Slotted Bridge Pin

Slotted pins work by using the pin slot to anchor the guitar string against the plate, but they must remain in place to keep holding the string.

They’re a cheap and easy solution for building a guitar and are generally found in less costly options, though it doesn’t make them inferior to unslotted pins, as the materials of the pins itself is an important deciding factor.

However, do note that the slotted pins can cause damage to the plate over a long span of time.


Shape-wise, slotted bridge pins have a curved edge that keeps your bridge as well as the strings in it at the right amount of tension so you’re able to play the instrument.

Slotted pins having unslotted bridges are generally used by musicians who want to try playing aggressive genres like pop, rock, EDM, or blues on their guitars. These are the genres that require you to have total control of the guitar strings.

Slotted Pin

If you feel like the slotted pins aren’t working for you, or if one slotted pin is leaving the other five strings sloppy, you can always go to a guitar tech and have the bridge ramped. Then, the pins will be spun 180 degrees for later use.

Unslotted Bridge Pins

As suggested by the name, unslotted bridge pins don’t feature any slots on them, allowing you to tune the instrument more.

They’re always paired with slotted bridges to make sure the guitar string balls are at the correct angle and hold enough tension.

Unslotted bridges don’t need to be jammed into their slots, and just act to jam the ball end of the string at the end of the guitar’s pin hole


Unslotted pins are used with ramped and slotted bridges. They work by pushing the string ball under the top bridge plate.

The tension that holds the strings is created once the guitar is tuned. You can even remove the pin once your guitar is tuned. You get great resnaonce too.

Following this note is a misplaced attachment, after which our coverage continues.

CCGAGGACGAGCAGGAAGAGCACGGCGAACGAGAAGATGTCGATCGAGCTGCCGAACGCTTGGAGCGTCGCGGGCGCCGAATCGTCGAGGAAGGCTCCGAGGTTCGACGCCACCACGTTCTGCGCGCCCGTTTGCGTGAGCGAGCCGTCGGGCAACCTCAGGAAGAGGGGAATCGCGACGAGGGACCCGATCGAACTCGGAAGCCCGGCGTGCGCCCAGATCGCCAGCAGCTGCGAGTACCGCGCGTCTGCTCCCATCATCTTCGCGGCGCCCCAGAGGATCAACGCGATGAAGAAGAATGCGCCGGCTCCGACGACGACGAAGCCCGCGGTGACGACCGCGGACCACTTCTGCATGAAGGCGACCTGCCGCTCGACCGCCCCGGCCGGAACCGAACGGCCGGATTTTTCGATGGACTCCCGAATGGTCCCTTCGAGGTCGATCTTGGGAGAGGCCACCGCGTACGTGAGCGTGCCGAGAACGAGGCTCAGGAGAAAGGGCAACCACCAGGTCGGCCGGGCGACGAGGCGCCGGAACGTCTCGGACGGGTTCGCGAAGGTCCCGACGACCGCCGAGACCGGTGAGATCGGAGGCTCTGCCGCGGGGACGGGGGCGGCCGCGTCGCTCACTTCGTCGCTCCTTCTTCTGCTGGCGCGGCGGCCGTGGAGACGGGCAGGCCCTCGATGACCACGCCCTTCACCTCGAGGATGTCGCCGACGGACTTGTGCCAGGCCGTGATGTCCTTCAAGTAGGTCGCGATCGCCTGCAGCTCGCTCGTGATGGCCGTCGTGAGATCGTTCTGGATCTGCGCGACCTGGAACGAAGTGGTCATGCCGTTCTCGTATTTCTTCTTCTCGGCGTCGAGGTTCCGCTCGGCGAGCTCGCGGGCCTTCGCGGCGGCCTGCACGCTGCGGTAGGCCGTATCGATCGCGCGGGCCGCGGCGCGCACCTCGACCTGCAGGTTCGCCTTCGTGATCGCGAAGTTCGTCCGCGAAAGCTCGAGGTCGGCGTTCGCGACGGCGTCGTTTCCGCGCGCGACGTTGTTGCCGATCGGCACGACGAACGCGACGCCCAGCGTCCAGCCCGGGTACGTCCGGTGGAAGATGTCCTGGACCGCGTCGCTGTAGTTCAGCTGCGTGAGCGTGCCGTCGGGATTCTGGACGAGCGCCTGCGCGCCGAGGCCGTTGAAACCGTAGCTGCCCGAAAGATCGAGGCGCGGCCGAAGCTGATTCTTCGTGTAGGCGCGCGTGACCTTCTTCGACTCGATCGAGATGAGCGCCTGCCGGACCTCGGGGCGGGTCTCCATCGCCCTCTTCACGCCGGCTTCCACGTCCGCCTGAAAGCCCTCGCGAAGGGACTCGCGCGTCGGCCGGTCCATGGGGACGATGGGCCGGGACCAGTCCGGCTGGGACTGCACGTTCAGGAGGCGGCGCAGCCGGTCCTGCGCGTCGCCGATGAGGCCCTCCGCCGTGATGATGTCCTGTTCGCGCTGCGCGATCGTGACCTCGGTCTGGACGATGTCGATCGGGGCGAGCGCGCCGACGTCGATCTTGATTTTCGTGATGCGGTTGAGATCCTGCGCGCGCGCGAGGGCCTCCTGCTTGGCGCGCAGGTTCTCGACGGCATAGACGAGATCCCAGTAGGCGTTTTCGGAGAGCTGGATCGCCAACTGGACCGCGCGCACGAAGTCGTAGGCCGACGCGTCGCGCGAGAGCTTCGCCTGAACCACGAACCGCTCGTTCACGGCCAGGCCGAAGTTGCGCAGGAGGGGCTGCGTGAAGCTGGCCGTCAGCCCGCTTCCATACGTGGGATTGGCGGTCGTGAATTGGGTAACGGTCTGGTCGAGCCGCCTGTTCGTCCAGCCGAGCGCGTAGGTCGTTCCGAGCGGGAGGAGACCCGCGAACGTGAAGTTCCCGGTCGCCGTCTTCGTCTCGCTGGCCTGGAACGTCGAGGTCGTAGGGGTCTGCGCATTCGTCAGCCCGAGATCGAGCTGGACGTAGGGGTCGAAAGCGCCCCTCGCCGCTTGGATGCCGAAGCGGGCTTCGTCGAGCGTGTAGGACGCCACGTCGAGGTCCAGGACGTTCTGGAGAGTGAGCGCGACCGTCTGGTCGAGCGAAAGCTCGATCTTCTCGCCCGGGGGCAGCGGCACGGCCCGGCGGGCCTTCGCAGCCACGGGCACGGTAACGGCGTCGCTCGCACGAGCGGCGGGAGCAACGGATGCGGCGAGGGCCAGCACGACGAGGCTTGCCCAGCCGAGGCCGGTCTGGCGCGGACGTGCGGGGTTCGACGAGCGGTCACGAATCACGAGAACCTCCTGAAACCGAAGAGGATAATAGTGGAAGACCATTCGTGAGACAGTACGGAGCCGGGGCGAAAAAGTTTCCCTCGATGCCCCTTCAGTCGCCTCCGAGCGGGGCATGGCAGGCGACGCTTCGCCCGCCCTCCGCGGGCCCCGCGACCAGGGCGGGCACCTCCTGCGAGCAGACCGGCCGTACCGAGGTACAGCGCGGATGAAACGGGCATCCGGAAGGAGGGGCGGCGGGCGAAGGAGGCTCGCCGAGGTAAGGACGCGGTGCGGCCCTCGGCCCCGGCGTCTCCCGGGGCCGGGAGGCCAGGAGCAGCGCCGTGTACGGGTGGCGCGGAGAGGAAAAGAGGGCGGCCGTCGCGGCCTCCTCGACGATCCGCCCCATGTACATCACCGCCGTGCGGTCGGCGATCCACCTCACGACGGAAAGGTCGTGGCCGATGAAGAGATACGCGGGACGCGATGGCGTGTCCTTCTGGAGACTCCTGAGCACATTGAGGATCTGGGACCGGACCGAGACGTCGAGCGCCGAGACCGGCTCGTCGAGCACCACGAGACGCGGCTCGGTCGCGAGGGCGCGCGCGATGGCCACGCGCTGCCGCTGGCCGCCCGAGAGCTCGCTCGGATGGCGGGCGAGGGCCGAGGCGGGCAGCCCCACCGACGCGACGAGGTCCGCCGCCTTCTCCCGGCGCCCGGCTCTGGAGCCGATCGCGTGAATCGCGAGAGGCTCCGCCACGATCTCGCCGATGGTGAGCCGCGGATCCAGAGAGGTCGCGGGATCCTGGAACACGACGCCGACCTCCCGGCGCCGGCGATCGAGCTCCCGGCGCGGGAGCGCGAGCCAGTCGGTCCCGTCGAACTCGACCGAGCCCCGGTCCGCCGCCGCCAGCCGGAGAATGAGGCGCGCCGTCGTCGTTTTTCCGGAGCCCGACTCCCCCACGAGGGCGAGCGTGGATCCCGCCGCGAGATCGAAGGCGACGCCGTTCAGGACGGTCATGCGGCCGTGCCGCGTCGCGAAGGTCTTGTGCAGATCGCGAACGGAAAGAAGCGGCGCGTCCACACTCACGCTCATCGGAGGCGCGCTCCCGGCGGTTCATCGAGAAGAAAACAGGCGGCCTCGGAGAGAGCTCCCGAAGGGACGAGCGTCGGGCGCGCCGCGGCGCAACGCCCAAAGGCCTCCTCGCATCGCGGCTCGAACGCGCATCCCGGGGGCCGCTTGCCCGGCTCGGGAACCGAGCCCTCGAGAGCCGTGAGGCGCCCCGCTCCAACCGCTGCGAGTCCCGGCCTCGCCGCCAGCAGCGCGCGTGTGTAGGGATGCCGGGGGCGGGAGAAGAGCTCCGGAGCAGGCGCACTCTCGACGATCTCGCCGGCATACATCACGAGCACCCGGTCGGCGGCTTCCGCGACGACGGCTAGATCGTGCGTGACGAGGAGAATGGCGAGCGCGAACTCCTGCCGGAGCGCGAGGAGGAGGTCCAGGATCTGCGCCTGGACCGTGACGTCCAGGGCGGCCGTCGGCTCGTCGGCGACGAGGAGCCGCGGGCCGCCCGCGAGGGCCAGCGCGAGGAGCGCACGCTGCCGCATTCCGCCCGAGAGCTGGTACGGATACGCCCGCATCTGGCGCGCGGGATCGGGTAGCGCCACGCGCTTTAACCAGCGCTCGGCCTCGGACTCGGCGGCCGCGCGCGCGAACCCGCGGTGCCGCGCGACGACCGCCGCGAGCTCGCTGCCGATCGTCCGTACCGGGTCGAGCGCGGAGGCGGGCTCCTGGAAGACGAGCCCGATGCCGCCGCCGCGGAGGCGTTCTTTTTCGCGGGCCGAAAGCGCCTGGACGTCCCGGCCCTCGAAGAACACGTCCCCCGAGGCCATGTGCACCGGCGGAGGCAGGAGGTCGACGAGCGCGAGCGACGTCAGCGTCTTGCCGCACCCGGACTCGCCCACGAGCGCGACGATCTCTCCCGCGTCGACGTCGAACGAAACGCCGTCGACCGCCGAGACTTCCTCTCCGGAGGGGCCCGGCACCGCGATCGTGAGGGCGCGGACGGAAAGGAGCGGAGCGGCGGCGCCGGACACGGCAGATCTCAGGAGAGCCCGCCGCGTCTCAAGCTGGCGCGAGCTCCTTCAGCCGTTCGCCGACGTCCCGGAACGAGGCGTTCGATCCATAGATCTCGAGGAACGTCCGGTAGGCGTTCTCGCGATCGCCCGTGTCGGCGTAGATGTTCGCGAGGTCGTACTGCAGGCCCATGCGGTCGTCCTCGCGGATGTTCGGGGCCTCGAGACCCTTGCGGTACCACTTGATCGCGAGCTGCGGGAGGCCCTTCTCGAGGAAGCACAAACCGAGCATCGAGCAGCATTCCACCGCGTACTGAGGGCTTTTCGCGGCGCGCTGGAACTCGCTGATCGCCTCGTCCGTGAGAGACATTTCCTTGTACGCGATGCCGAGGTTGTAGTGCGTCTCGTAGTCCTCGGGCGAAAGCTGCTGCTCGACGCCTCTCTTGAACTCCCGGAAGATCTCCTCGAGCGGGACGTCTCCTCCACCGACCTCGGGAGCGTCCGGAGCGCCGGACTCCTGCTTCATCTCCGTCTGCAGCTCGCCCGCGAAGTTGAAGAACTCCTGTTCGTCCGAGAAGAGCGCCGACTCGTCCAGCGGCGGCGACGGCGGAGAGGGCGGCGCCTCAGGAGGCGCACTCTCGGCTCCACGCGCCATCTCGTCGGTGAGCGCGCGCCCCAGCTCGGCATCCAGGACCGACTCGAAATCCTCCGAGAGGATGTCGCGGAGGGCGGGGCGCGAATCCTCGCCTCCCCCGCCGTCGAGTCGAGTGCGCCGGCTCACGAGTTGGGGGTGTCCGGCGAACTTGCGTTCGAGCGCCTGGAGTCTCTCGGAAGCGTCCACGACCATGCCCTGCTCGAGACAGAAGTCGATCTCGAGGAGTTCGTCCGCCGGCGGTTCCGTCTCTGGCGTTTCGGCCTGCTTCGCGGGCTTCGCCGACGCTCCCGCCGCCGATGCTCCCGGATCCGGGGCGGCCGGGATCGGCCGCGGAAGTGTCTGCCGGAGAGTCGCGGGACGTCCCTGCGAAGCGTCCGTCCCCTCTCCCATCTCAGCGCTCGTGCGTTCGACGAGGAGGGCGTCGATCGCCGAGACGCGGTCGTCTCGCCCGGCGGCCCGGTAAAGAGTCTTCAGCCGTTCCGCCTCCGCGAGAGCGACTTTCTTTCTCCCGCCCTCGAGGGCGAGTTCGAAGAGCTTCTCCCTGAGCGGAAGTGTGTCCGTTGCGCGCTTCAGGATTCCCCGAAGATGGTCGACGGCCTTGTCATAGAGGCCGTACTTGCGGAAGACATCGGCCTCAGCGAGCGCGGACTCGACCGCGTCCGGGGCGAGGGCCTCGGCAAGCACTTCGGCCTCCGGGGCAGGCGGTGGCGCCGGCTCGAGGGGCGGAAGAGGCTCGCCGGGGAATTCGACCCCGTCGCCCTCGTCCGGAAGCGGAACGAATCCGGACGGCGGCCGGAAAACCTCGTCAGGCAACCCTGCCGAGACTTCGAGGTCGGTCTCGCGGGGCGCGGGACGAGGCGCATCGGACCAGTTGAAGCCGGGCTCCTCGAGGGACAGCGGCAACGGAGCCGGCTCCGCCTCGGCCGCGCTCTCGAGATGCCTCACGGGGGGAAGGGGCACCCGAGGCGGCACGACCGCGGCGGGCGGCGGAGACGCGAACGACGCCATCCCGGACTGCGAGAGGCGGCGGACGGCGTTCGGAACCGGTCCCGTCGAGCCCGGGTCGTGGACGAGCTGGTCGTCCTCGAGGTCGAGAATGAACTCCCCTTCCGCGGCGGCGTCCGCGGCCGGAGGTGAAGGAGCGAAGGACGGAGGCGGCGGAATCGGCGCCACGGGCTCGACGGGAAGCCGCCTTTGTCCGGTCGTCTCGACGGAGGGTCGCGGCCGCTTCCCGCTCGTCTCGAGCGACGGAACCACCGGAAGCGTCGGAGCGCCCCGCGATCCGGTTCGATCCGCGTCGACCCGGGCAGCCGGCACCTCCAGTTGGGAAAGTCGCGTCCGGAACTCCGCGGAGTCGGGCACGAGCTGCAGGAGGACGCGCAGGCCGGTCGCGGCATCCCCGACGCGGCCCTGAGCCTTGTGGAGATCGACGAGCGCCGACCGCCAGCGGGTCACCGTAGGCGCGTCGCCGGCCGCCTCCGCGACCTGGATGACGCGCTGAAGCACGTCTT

Unslotted pins offer good accuracy, but they shine when it comes to ensuring limited wear and tear- they don’t rub against the bridge to affect the plate, nor do they rub on the string and wear out.

Guitars with unslotted bridge pins don’t tune out quickly. Unslotted bridge pins are great for playing all genres of music, however they’re better in live settings or for long concerts as you don’t have to tune them often.

Unslotted Bridge Pin

Setting the string on moderate tension keeps it more versatile. Unslotted pins can also be rotated easily and you have full control of the string tension and pressure whilst playing.

Should You Switch Between Slotted And Unslotted Pins?

This is a hard question to answer, seeing as both have their perks in playability, although the end results aren’t too far off if you’ve tuned the guitar right.

However, do note that without slots in the pins, you may need to do some extra work on the pins to get them to fit.

Not just that, but fixing guitar strings on both an unslotted bridge and unslotted pins is quite difficult, while having slots in both just leads to alignment problems.

Guitar Bridge Pin

So in short, it’s best to avoid modifying your guitar, even if it’s just replacing unslotted pins with slotted ones (or vice versa).

Modifying by getting pins of different material can also affect the sound quality (for example woods absorb humidity which metal doesn’t).

It’s best to consult an expert first if you have damaged pins you want replaced. And as for the shape, we advise you to keep using the pins you already have.

The Winner

Whether you go for slotted pins with unslotted bridge or unslotted pins with slotted bridge, the final result and tone of your guitar remains quite similar if you’ve properly tuned the instrument.

However, the shape does affect the durability and need for adjusting. We prefer using unslotted pins with slotted bridges, as they don’t need to jam the bridge to create tension and are much more durable.